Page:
MGM Resorts sues FTC, agency chair over cyberattack investigation

Richard N. Velotta, Las Vegas Review-Journal on

Published in Business News

MGM Resorts International filed a lawsuit Monday against the Federal Trade Commission and its top officer, Chairwoman Lina M. Khan, claiming the agency violated the company’s Fifth Amendment right to due process while investigating a September cyberattack against the company.

In the four-count action, MGM also alleges the FTC failed to follow its own conflict-of-interest guidelines.

The lawsuit, filed in U.S. District Court for the District of Columbia, seeks an injunction to stop the FTC from seeking a civil investigative demand in its investigation of MGM related to the cyberattack unless Khan disqualifies herself from the matter. The demand is an administrative subpoena that allows federal agencies to request large amounts of information from private companies without going through court procedures.

A representative of the FTC on Monday said the agency had no comment about the lawsuit.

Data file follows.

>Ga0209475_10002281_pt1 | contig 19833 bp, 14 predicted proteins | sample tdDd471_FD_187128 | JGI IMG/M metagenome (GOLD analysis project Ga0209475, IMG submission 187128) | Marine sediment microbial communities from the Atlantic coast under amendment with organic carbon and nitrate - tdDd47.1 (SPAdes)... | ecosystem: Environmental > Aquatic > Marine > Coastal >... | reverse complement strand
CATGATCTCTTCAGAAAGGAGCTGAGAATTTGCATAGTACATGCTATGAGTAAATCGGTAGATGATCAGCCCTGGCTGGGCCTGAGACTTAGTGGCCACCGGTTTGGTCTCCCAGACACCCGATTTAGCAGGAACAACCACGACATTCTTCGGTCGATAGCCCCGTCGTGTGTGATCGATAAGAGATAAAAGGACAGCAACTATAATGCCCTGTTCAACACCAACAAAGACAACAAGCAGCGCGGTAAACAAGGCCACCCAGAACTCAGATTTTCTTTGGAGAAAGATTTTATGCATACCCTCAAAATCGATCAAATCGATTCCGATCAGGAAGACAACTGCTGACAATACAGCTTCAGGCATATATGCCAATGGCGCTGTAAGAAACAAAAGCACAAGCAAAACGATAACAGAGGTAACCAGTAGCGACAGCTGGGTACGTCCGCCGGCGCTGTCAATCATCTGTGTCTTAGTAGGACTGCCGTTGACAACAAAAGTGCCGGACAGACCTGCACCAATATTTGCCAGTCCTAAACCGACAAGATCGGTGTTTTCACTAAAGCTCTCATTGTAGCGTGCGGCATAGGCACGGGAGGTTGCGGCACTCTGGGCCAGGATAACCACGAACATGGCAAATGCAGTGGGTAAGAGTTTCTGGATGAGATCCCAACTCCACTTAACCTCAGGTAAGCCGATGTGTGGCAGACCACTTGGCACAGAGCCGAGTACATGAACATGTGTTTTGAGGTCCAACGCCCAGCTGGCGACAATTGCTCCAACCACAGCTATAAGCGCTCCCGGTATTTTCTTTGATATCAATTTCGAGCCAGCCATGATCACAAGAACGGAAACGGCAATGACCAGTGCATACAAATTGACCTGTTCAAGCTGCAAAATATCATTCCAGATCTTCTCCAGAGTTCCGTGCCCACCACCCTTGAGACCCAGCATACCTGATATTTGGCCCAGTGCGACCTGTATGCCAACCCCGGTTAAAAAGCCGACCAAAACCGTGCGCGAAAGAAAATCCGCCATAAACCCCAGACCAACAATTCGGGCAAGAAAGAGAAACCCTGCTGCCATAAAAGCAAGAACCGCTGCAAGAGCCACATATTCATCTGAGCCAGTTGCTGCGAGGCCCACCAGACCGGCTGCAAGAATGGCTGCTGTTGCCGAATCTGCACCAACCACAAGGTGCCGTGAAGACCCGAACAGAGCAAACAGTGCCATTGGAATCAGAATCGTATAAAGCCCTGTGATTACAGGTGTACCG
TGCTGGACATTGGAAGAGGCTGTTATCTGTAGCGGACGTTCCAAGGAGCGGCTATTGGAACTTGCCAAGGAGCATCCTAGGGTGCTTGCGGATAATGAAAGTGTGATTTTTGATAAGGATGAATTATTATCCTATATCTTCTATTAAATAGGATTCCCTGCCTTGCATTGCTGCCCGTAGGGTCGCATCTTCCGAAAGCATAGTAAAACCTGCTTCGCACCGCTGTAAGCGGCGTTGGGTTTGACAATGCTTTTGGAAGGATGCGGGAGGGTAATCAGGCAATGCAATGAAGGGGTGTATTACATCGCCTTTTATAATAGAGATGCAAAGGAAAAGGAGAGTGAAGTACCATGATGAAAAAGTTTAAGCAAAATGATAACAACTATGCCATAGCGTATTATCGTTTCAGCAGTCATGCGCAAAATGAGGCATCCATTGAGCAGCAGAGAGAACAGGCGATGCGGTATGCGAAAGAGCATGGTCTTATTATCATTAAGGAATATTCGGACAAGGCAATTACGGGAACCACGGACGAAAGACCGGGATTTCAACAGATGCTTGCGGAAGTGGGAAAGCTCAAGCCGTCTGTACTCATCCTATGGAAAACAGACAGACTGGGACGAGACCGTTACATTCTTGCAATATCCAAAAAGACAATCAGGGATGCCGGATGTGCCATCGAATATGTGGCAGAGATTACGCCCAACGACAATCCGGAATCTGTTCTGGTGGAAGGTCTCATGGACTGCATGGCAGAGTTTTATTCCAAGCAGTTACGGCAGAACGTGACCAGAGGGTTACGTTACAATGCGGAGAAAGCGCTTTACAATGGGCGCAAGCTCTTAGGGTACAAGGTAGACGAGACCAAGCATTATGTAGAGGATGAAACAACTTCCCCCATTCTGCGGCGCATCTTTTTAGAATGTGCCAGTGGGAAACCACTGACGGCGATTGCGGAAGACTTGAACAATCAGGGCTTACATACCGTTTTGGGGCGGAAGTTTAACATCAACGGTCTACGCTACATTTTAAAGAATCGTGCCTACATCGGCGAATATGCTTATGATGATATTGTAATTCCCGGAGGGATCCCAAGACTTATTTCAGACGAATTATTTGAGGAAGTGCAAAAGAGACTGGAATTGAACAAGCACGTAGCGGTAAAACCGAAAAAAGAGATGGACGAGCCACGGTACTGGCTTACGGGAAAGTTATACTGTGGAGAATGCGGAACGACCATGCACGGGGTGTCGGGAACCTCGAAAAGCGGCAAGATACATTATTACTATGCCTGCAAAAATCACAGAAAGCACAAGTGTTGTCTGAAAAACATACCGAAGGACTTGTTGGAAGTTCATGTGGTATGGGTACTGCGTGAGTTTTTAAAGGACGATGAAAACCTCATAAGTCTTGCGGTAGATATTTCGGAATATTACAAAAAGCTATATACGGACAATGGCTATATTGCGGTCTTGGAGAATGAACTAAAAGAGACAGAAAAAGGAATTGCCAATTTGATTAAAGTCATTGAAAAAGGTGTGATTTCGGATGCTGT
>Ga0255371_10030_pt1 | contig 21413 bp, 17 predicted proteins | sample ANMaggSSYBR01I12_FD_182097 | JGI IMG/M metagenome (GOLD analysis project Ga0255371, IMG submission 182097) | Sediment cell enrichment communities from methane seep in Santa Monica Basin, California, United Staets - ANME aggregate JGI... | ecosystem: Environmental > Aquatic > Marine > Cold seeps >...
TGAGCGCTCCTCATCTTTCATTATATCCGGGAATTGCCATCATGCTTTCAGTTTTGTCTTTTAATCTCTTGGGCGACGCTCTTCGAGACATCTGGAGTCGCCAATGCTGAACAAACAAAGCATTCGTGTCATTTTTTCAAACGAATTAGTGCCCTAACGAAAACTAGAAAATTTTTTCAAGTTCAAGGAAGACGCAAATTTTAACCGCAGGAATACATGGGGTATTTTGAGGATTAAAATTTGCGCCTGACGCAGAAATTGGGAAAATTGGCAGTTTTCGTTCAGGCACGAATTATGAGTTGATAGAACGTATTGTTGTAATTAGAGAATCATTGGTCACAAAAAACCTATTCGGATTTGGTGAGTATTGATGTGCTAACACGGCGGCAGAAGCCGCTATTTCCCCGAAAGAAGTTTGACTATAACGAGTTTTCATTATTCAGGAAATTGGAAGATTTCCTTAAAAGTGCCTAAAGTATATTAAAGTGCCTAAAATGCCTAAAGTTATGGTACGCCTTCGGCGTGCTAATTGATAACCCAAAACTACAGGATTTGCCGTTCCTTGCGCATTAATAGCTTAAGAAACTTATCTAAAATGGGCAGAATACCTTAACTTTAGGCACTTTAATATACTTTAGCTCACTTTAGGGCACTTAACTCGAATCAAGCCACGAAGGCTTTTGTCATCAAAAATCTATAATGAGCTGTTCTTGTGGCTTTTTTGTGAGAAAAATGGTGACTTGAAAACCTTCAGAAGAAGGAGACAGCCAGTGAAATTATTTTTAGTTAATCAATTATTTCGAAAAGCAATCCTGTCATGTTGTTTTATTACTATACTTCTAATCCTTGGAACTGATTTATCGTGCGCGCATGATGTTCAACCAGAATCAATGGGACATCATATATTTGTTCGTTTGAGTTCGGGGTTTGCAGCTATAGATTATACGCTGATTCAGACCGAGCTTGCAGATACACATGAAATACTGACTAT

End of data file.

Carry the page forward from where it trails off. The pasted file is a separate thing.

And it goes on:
The lawsuit alleges Khan and a senior aide have a conflict of interest because they were guests at the MGM Grand as the cyberattack, which cost the company an estimated $100 million, was unfolding last year.

MGM says the publicity of Khan’s experience triggered 15 consumer class-action lawsuits against MGM. The company wants Khan disqualified because she could be a witness in the matter.


MGM also has asked the court to find the FTC’s rules on recusal unconstitutional and rule the company isn’t a financial institution and therefore shouldn’t be subject to the FTC’s rules for them related to identity theft and keeping customer information safe.

Rules and ‘markers’

The FTC considers MGM subject to those rules because the company issues “markers” to high-rolling gamblers. Gambling with markers represents a small percentage of casino play, and gaming companies say it’s the equivalent of a gambler playing on a tab and not on credit.

The lawsuit also seeks a reasonable deadline to file the CID if the FTC is allowed to continue its investigation. The company wrote a letter to the agency unsuccessfully seeking a deadline extension because the agency is asking for the production of more than 100 different categories of information spanning multiple years. MGM believes much of the information sought is irrelevant to the cyberattack, according to a letter sent to the FTC in February.


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